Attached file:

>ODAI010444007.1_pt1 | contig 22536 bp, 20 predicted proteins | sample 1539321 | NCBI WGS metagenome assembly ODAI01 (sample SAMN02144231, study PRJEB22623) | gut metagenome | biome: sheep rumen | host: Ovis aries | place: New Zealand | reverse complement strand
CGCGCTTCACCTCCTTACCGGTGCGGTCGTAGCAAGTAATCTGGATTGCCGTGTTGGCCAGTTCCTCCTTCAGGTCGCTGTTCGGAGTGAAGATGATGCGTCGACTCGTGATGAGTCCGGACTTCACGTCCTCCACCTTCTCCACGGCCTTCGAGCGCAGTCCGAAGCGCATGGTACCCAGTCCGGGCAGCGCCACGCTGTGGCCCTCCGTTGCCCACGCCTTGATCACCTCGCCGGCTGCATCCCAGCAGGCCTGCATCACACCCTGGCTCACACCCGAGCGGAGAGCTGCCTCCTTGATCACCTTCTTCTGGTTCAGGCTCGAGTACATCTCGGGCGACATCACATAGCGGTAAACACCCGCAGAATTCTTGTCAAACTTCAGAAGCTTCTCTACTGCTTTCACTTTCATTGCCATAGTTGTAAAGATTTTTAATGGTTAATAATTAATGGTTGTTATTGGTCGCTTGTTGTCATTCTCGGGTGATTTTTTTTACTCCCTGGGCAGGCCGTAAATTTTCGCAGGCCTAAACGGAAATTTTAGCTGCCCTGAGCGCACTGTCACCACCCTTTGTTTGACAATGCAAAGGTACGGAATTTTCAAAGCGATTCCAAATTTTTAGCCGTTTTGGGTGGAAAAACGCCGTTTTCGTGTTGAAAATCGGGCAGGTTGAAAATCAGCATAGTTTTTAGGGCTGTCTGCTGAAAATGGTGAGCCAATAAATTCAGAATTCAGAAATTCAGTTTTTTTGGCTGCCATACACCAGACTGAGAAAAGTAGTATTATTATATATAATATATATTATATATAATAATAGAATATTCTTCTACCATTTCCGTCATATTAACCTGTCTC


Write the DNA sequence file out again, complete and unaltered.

>ODAI010444007.1_pt1 | contig 22536 bp, 20 predicted proteins | sample 1539321 | NCBI WGS metagenome assembly ODAI01 (sample SAMN02144231, study PRJEB22623) | gut metagenome | biome: sheep rumen | host: Ovis aries | place: New Zealand | reverse complement strand
CGCGCTTCACCTCCTTACCGGTGCGGTCGTAGCAAGTAATCTGGATTGCCGTGTTGGCCAGTTCCTCCTTCAGGTCGCTGTTCGGAGTGAAGATGATGCGTCGACTCGTGATGAGTCCGGACTTCACGTCCTCCACCTTCTCCACGGCCTTCGAGCGCAGTCCGAAGCGCATGGTACCCAGTCCGGGCAGCGCCACGCTGTGGCCCTCCGTTGCCCACGCCTTGATCACCTCGCCGGCTGCATCCCAGCAGGCCTGCATCACACCCTGGCTCACACCCGAGCGGAGAGCTGCCTCCTTGATCACCTTCTTCTGGTTCAGGCTCGAGTACATCTCGGGCGACATCACATAGCGGTAAACACCCGCAGAATTCTTGTCAAACTTCAGAAGCTTCTCTACTGCTTTCACTTTCATTGCCATAGTTGTAAAGATTTTTAATGGTTAATAATTAATGGTTGTTATTGGTCGCTTGTTGTCATTCTCGGGTGATTTTTTTTACTCCCTGGGCAGGCCGTAAATTTTCGCAGGCCTAAACGGAAATTTTAGCTGCCCTGAGCGCACTGTCACCACCCTTTGTTTGACAATGCAAAGGTACGGAATTTTCAAAGCGATTCCAAATTTTTAGCCGTTTTGGGTGGAAAAACGCCGTTTTCGTGTTGAAAATCGGGCAGGTTGAAAATCAGCATAGTTTTTAGGGCTGTCTGCTGAAAATGGTGAGCCAATAAATTCAGAATTCAGAAATTCAGTTTTTTTGGCTGCCATACACCAGACTGAGAAAAGTAGTATTATTATATATAATATATATTATATATAATAATAGAATATTCTTCTACCATTTCCGTCATATTAACCTGTCTC